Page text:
Oak Alley Plantation

Posted by junketseo in New Orleans Ghost Tours
Oak Alley Plantation - Photo

When you want a good ghost story, fewer settings are better than the wetlands of Louisiana and the state’s most historic cities. New Orleans is a breeding ground for energy, its boisterous personality shrouded in lingering darkness emboldened by devastating events like Hurricane Katrina and a history rife with slavery and oppression. 

Located on the city’s outskirts, just west of Luling on the banks of the Mississippi River, sits a timeless structure whose walls have absorbed over 200 years of history. Today, Oak Alley Plantation, named for the oak trees that line the property, is a National Historic Landmark reserved for conveying its history and the surrounding 48 acres. Visitors are guided through multiple exhibits that cover distressing topics like slavery and the region’s race relations. 

As they walk through the 11,500-square-foot Big House, they’ll feel the eyes of yesteryear gazing at them as residents and workers long since gone continue to stake their claim to the sprawling plantation. 


Who is the Lady in Black at Oak Alley Plantation?

There are a few theories behind the identity of the Lady in Black. Keep reading to learn more about the most popular ones. For a firsthand look at New Orleans’ most haute locations, book a New Orleans ghost tour with NOLA Ghosts!


The Early Years of Oak Alley: Sugarcane & Slavery


The 21st century is all about reducing sugar consumption. Things were quite different over 200 years ago when civilization was ill-informed about the negative effects of the delectable treat. Securing sugar today is quite easy, but the same can’t be said for the 19th century. So, anyone who stood at the earliest stages of a viable sugar supply line could enjoy prosperity and affluence. With its wetlands and warmer environment, southern Louisiana was a potential gold mine sugarcane.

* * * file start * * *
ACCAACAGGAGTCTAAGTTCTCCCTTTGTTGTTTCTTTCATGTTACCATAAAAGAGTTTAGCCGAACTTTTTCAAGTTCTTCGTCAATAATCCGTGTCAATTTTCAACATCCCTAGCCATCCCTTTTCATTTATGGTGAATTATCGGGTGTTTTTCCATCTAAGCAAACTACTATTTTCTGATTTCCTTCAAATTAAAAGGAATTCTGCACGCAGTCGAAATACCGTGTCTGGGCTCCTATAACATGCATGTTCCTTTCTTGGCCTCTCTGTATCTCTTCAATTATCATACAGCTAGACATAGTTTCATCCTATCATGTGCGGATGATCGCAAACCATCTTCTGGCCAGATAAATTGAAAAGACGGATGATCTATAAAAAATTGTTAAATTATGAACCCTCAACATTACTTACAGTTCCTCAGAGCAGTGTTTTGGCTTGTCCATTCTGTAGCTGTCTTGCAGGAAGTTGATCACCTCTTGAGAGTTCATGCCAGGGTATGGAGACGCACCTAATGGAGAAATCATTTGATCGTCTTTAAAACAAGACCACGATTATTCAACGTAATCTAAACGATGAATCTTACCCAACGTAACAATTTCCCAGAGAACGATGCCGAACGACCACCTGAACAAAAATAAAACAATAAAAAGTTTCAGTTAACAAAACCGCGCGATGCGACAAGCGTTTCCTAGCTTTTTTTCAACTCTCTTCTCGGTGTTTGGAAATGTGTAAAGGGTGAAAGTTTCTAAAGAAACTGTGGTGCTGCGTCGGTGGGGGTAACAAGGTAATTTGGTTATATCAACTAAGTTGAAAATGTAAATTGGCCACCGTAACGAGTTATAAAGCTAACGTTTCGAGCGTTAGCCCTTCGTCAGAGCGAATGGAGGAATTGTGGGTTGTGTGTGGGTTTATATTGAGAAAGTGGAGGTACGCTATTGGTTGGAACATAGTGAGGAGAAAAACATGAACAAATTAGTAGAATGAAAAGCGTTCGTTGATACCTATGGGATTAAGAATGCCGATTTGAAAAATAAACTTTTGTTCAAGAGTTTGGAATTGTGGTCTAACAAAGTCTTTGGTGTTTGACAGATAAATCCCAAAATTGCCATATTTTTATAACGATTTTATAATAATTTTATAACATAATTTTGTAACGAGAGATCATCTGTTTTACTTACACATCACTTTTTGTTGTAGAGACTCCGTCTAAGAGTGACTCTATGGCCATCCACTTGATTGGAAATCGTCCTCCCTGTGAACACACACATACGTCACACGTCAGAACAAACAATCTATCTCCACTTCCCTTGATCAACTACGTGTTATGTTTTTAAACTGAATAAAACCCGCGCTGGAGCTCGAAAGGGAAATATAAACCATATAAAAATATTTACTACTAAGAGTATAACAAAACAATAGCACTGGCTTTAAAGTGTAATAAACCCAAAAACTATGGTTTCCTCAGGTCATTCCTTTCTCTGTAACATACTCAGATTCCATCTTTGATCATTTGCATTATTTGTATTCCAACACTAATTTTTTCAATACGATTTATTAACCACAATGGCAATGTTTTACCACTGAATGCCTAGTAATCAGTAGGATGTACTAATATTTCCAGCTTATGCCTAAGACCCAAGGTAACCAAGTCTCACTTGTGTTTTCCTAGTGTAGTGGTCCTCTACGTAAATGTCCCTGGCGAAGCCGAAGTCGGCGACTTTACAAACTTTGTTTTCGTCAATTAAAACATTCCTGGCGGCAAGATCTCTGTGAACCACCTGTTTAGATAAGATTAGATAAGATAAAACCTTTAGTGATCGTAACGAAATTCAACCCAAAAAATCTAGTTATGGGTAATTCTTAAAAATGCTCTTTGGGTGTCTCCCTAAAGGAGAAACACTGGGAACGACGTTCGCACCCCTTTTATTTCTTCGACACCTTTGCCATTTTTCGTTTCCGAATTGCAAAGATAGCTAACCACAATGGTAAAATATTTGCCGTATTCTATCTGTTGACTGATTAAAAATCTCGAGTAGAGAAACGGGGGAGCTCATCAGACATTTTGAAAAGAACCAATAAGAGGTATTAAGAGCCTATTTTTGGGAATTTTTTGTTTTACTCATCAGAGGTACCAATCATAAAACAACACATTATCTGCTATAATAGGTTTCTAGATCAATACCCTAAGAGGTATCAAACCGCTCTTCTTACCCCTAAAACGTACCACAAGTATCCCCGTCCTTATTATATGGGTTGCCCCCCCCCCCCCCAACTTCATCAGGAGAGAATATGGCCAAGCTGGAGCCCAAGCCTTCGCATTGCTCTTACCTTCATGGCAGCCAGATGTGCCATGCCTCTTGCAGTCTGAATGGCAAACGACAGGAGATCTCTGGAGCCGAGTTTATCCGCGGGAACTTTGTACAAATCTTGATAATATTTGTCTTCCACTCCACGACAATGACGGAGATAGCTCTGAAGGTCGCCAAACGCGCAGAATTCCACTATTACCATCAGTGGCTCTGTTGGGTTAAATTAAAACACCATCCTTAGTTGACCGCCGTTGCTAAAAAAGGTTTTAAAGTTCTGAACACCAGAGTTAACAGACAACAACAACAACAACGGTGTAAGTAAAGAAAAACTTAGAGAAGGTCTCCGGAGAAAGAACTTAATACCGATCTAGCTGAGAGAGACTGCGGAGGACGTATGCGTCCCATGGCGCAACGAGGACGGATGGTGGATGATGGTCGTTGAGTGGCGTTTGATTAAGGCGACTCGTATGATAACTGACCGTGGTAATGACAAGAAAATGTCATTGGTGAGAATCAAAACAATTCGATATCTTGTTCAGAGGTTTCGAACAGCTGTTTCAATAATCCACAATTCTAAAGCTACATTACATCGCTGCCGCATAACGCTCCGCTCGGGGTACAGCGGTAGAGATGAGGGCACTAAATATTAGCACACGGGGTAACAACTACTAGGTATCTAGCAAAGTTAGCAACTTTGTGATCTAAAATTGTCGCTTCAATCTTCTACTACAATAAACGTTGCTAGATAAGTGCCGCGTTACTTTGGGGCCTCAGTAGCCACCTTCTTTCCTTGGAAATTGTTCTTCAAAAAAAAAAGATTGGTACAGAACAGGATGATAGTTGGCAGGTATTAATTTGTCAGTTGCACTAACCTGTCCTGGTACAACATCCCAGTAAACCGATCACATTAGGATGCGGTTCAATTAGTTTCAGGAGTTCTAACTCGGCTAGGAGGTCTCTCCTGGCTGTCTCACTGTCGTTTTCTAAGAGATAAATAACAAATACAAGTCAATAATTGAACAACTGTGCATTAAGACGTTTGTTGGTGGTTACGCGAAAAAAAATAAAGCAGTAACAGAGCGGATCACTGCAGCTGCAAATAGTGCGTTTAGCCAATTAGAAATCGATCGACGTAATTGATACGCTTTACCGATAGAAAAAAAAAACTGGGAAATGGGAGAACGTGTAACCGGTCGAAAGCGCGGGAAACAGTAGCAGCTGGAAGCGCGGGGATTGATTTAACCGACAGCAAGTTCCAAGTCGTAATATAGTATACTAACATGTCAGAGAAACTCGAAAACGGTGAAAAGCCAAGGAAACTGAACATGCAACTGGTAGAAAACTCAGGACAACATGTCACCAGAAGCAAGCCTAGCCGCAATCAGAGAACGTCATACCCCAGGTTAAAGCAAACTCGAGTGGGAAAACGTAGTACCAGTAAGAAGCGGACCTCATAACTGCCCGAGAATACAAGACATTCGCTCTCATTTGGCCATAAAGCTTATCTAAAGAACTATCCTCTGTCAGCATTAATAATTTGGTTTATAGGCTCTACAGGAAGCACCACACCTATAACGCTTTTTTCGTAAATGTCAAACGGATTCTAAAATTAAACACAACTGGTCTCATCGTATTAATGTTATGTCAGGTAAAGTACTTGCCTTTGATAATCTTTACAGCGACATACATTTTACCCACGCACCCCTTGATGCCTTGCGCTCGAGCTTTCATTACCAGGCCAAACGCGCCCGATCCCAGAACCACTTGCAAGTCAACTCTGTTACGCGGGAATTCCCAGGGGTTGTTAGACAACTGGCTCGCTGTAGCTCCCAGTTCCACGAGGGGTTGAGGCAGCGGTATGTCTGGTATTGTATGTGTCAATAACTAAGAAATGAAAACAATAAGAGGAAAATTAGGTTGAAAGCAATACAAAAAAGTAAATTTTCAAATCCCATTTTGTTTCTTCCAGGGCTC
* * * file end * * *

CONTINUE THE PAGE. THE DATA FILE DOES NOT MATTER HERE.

Enter Valcour Aime, an already well-to-do planter looking to expand his sugarcane operations. It’s with Aime that Oak Alley’s story begins. In the early 1800s, he purchased a plot of land along the Mississippi and laid the foundation (figuratively and literally) for what would become one of Louisiana’s most productive plantations. First, it would need a place for Aime to call home, and by 1839, the Big House, a Greek Revival-style mansion, was completed. However, by then, Aime had already sold the plantation off to Jacques Telesphore Roman, his brother-in-law.

The Romans weren’t the last family to call the Big House home, as Oak Alley Plantation was bought and sold on many occasions. Though new owners may have taken over the plot, one thing tended to remain the same — slaves worked the plantation fields.

Every individual that lived on the plantation imprinted a part of themselves onto it. Whether they lived through the heyday of sugarcane production or came about during times of disease, insects, and poor yields, the Big House and the nearby waters captured a piece of them, resulting in the return of their spirit after their passing. 

Over time, the plantation experienced financial difficulties, ultimately forcing it to be sold at auction. With the Civil War over and new ideals sweeping the nation, the enslaved population found their freedom, and changes were desperately needed.